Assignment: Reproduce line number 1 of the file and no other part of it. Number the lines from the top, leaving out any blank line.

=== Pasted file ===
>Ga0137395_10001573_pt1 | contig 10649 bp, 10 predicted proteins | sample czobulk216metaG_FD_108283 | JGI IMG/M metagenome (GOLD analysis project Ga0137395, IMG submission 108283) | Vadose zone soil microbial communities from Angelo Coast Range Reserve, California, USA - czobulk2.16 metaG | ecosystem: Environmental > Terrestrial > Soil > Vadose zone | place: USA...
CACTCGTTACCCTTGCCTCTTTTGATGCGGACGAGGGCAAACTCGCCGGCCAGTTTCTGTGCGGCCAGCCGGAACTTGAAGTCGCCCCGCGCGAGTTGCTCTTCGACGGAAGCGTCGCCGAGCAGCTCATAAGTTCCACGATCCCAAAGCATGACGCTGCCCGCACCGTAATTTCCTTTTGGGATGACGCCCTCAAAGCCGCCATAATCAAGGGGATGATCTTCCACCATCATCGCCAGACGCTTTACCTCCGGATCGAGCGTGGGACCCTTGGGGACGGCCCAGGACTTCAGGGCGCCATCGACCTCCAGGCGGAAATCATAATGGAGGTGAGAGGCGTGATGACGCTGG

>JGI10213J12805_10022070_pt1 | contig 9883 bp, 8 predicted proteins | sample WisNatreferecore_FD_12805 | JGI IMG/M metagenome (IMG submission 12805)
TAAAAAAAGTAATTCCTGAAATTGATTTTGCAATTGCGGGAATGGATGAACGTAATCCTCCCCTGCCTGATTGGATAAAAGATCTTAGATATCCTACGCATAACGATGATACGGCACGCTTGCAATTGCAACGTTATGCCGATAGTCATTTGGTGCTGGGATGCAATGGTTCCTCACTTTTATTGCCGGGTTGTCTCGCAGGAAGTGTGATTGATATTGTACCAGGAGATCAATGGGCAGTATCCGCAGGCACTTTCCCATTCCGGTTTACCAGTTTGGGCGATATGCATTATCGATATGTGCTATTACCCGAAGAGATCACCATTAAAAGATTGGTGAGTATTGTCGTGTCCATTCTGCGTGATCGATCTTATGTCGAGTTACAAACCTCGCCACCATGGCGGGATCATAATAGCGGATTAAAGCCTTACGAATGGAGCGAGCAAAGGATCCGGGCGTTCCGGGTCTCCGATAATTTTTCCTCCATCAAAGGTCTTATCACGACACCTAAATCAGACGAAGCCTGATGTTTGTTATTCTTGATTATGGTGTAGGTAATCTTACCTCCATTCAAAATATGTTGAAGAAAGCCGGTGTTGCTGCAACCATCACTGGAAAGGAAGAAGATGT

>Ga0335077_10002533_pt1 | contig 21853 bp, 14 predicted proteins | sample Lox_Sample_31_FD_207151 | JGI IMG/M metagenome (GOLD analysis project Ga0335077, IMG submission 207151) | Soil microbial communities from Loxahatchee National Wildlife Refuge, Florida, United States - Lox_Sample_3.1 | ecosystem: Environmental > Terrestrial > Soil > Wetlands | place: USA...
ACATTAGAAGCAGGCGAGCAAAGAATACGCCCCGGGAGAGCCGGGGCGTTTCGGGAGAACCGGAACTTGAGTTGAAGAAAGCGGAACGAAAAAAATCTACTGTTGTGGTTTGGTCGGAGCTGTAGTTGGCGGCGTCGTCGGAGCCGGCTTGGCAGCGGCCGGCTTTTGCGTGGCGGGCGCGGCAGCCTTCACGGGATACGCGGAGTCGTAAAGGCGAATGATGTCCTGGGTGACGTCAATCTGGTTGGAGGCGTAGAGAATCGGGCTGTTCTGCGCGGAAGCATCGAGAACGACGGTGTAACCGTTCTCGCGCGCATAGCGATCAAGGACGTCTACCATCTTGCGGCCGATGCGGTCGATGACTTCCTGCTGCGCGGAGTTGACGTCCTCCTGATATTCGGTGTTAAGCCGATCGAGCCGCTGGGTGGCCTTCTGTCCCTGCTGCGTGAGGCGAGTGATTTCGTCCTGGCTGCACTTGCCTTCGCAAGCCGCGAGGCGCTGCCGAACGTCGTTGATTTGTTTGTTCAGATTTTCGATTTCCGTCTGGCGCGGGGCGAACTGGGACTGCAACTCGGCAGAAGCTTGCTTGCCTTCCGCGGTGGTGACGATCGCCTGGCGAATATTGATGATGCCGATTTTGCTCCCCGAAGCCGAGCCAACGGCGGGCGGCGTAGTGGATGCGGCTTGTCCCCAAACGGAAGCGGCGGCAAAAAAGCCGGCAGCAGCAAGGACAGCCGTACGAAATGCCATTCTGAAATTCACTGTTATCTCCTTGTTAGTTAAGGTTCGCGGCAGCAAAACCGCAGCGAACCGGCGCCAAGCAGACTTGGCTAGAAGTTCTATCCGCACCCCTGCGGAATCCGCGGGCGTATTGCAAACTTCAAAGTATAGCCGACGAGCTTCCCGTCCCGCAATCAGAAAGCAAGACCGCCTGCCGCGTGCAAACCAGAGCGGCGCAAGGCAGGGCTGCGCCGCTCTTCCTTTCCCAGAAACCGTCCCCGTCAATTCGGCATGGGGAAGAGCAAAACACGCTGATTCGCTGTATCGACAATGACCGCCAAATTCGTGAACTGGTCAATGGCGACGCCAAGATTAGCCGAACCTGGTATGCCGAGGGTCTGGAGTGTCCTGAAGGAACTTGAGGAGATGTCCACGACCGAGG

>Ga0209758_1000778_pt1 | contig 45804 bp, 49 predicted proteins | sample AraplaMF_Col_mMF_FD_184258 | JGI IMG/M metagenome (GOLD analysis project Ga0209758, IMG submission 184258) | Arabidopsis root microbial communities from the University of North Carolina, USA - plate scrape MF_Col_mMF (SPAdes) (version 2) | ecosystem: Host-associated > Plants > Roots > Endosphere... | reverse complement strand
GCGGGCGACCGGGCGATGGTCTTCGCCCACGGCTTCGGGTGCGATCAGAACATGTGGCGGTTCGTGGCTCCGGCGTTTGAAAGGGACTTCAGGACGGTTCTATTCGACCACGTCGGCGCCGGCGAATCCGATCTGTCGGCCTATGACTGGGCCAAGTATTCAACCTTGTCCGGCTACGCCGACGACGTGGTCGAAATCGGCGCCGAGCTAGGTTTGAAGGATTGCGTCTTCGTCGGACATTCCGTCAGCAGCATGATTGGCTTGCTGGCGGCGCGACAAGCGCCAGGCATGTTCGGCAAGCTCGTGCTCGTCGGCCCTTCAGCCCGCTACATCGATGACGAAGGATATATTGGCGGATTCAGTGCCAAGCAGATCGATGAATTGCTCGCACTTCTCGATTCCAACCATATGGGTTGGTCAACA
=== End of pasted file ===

>Ga0137395_10001573_pt1 | contig 10649 bp, 10 predicted proteins | sample czobulk216metaG_FD_108283 | JGI IMG/M metagenome (GOLD analysis project Ga0137395, IMG submission 108283) | Vadose zone soil microbial communities from Angelo Coast Range Reserve, California, USA - czobulk2.16 metaG | ecosystem: Environmental > Terrestrial > Soil > Vadose zone | place: USA...